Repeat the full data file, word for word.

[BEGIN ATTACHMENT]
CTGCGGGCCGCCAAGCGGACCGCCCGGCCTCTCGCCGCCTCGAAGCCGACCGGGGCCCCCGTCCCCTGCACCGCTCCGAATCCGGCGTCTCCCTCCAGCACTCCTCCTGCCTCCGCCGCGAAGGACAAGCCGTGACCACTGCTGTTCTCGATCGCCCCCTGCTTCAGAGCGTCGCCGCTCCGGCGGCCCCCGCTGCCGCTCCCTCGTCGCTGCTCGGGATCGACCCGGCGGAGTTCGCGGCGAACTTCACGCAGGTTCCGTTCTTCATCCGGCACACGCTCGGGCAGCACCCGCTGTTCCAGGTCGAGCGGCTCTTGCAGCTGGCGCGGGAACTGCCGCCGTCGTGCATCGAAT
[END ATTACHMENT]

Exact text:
CTGCGGGCCGCCAAGCGGACCGCCCGGCCTCTCGCCGCCTCGAAGCCGACCGGGGCCCCCGTCCCCTGCACCGCTCCGAATCCGGCGTCTCCCTCCAGCACTCCTCCTGCCTCCGCCGCGAAGGACAAGCCGTGACCACTGCTGTTCTCGATCGCCCCCTGCTTCAGAGCGTCGCCGCTCCGGCGGCCCCCGCTGCCGCTCCCTCGTCGCTGCTCGGGATCGACCCGGCGGAGTTCGCGGCGAACTTCACGCAGGTTCCGTTCTTCATCCGGCACACGCTCGGGCAGCACCCGCTGTTCCAGGTCGAGCGGCTCTTGCAGCTGGCGCGGGAACTGCCGCCGTCGTGCATCGAAT